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Reform UK’s Highland general election showing reflects wider calls for electoral system revamp


By Hector MacKenzie

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Dingwall’s Highland Football Academy hosted the election count for Highland Council.Picture: Callum Mackay.
Dingwall’s Highland Football Academy hosted the election count for Highland Council.Picture: Callum Mackay.

THE success of the Reform party in becoming a significant force in UK politics was echoed in Highland constituencies - and has reignited calls for a shake-up of the electoral system.

While much attention in the Highlands focussed on changing allegiances in one constituency and the lengthy delay in declaring one of the seats, political number crunchers are now poring over the wider picture.

Sandra Skinner was the Reform UK candidate in Caithness, Sutherland and Easter Ross.
Sandra Skinner was the Reform UK candidate in Caithness, Sutherland and Easter Ross.

Reform UK candidates were placed fourth in the Highland constituencies of Inverness, Skye and West Ross-shire and Caithness, Sutherland and Easter Ross.

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LibDem Angus MacDonald wins Highland seat from SNP

Jamie Stone wins Caithness, Sutherland and Easter Ross

Dillan Hill was the Reform UK candidate in Inverness, Skye and West Ross-shire.
Dillan Hill was the Reform UK candidate in Inverness, Skye and West Ross-shire.

Despite gaining less traction in Scotland – and failing to secure any parliamentary seats – Reform still won around a 7 per cent share of the vote north of the Border, half the UK-wide total.

That has reignited calls for electoral reform after what some critics have dubbed the “most disproportionate election in history”.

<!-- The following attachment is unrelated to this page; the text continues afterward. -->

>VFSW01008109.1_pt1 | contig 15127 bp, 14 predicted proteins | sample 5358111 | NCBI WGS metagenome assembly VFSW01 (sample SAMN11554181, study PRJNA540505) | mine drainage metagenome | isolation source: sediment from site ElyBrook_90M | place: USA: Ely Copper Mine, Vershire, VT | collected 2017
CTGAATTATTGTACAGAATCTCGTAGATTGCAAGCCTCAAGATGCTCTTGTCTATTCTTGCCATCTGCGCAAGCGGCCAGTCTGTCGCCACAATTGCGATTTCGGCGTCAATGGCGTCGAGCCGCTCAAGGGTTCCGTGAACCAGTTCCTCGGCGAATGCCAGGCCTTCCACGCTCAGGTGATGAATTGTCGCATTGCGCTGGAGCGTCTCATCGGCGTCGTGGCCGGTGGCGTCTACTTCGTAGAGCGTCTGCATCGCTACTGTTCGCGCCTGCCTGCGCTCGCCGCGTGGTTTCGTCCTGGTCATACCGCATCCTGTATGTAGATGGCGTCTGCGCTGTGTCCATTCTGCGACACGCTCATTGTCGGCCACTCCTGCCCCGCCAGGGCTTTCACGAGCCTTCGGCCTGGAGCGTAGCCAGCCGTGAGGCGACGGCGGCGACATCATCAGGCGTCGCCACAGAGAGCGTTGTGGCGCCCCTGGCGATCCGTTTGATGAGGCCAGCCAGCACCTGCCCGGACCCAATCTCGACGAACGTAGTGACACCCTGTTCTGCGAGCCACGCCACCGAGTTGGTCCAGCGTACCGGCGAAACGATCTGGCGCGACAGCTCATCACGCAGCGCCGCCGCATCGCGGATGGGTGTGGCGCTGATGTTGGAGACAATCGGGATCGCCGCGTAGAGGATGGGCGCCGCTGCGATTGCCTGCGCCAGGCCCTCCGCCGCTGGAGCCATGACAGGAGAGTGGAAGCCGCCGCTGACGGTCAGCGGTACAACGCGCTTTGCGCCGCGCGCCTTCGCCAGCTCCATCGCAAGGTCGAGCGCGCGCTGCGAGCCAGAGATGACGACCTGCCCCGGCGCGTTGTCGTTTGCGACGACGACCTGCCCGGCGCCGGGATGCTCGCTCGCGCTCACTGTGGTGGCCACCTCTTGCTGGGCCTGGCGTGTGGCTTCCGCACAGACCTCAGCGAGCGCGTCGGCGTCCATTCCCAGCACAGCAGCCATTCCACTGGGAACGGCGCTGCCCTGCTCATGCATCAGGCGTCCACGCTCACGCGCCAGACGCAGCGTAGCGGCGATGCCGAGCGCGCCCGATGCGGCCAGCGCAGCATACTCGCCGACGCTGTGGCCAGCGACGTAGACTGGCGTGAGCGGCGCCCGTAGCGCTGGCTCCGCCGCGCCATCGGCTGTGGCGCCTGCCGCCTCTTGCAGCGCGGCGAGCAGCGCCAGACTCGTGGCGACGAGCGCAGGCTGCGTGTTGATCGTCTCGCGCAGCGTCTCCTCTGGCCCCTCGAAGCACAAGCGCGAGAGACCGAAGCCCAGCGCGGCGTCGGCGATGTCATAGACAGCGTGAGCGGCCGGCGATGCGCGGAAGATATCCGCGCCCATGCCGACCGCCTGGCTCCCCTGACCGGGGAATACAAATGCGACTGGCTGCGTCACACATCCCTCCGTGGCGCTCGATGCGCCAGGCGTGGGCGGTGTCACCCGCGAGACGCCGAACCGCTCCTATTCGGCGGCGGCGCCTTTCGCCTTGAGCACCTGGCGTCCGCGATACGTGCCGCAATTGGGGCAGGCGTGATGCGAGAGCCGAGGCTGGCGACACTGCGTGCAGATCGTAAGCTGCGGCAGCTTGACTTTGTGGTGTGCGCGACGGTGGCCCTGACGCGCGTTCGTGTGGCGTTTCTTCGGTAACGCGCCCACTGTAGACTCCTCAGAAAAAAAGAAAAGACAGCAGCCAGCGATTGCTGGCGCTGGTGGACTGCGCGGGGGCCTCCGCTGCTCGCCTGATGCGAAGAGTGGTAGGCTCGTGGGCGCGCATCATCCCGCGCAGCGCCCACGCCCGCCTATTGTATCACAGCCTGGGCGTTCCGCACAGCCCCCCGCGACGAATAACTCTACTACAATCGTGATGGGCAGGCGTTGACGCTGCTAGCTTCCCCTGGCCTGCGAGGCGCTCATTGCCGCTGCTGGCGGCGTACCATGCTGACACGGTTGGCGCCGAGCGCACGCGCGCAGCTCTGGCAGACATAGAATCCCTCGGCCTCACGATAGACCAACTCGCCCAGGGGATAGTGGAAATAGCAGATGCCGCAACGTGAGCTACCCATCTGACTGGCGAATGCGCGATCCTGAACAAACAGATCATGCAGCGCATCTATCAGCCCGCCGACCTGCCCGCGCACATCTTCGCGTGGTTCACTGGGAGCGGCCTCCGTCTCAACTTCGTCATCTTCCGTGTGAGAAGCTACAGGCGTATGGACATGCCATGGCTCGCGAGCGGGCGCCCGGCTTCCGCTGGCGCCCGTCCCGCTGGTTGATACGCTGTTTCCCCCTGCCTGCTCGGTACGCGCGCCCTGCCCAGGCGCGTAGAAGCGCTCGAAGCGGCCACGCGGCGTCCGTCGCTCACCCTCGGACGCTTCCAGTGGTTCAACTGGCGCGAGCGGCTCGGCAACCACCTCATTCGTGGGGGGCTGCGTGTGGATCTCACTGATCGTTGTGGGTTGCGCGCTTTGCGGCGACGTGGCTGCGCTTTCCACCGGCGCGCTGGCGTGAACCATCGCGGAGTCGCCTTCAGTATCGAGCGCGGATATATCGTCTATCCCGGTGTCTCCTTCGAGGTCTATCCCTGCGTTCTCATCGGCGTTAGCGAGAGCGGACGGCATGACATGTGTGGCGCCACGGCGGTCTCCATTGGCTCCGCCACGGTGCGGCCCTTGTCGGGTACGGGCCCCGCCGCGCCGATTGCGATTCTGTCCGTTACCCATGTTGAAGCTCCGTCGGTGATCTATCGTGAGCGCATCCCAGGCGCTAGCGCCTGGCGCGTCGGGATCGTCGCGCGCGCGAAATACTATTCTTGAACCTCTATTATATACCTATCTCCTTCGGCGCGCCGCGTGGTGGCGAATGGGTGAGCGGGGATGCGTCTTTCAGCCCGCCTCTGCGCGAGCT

Reform leader Nigel Farage called the first-past-the-post electoral system “unfair” after his party took 14.3 per cent of the popular vote – making it the third biggest party by vote share – but won only five seats.

In the Highlands, Reform candidates outperformed the Tories and the Greens in both constituencies.

Dingwall’s Highland Football Academy hosted the 2024 election count. Picture: Callum Mackay.
Dingwall’s Highland Football Academy hosted the 2024 election count. Picture: Callum Mackay.

Angus MacDonald (Scottish Liberal Democrats) was elected for the Inverness, Skye, and West Ross-shire constituency with 18,159 votes - toppling SNP incumbent Drew Hendry (15,999 votes). Reform UK candidate Dillan Hill attracted 2934 votes, surpassing both the Tory and Green candidates.

Jamie Stone retained Caithness, Sutherland and Easter Ross with 22,736 votes, well ahead of his next nearest SNP challenger, Dr Lucy Beattie (12,247 votes). Reform UK candidate Sandra Skinner (3360 votes) polled ahead of Conservatives, Green and Alba, falling fewer than 50 votes behind the Labour candidate.

Darren Hughes, the chief executive of the Electoral Reform Society, has been quoted as saying: ““This election has thrown the spotlight on to the electoral system as the result was the most disproportional on record. We have already had a growing chorus of calls for PR [proportional representation] in the aftermath.”

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